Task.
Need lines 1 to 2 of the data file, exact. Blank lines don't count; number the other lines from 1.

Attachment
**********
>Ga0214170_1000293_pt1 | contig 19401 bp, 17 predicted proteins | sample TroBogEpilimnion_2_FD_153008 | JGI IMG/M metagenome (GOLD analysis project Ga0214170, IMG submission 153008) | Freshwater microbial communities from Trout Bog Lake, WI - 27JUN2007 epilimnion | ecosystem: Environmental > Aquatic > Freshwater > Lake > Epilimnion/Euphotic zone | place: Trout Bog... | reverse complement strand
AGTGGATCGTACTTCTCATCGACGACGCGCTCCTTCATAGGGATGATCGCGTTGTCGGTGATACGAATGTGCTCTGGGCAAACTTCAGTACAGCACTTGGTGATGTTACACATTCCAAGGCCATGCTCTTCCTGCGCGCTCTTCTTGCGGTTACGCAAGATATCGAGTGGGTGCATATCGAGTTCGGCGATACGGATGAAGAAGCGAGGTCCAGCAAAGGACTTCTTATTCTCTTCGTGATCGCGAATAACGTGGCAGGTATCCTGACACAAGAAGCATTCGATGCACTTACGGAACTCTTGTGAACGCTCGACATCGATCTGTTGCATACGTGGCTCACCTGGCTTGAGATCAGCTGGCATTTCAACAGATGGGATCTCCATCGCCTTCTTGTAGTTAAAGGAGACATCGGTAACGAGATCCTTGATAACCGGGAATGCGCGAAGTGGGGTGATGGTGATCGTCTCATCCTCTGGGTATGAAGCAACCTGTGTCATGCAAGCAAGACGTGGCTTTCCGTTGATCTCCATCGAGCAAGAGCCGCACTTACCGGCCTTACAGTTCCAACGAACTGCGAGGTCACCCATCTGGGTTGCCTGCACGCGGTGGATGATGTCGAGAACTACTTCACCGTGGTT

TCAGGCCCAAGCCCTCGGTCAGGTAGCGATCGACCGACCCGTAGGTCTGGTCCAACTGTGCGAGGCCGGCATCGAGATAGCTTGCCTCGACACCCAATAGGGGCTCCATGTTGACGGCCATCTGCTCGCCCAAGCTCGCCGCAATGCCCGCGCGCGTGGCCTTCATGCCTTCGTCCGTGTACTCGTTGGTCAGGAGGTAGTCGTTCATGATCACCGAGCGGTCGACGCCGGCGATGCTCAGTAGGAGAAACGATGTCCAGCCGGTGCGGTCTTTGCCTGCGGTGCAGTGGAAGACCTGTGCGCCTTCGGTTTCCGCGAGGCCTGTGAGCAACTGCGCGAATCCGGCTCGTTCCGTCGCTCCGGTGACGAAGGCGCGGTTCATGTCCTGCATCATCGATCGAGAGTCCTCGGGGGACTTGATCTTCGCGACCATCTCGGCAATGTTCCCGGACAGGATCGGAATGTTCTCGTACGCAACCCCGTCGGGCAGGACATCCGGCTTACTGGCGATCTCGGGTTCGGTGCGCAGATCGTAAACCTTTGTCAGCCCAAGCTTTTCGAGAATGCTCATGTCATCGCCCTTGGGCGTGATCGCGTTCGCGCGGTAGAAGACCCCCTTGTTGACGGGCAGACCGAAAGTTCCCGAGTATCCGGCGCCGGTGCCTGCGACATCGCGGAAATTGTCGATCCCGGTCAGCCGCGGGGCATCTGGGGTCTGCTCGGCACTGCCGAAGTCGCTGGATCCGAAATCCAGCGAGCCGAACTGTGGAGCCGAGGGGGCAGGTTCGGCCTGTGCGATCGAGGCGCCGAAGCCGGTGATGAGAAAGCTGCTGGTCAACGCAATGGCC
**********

>Ga0214170_1000293_pt1 | contig 19401 bp, 17 predicted proteins | sample TroBogEpilimnion_2_FD_153008 | JGI IMG/M metagenome (GOLD analysis project Ga0214170, IMG submission 153008) | Freshwater microbial communities from Trout Bog Lake, WI - 27JUN2007 epilimnion | ecosystem: Environmental > Aquatic > Freshwater > Lake > Epilimnion/Euphotic zone | place: Trout Bog... | reverse complement strand
AGTGGATCGTACTTCTCATCGACGACGCGCTCCTTCATAGGGATGATCGCGTTGTCGGTGATACGAATGTGCTCTGGGCAAACTTCAGTACAGCACTTGGTGATGTTACACATTCCAAGGCCATGCTCTTCCTGCGCGCTCTTCTTGCGGTTACGCAAGATATCGAGTGGGTGCATATCGAGTTCGGCGATACGGATGAAGAAGCGAGGTCCAGCAAAGGACTTCTTATTCTCTTCGTGATCGCGAATAACGTGGCAGGTATCCTGACACAAGAAGCATTCGATGCACTTACGGAACTCTTGTGAACGCTCGACATCGATCTGTTGCATACGTGGCTCACCTGGCTTGAGATCAGCTGGCATTTCAACAGATGGGATCTCCATCGCCTTCTTGTAGTTAAAGGAGACATCGGTAACGAGATCCTTGATAACCGGGAATGCGCGAAGTGGGGTGATGGTGATCGTCTCATCCTCTGGGTATGAAGCAACCTGTGTCATGCAAGCAAGACGTGGCTTTCCGTTGATCTCCATCGAGCAAGAGCCGCACTTACCGGCCTTACAGTTCCAACGAACTGCGAGGTCACCCATCTGGGTTGCCTGCACGCGGTGGATGATGTCGAGAACTACTTCACCGTGGTT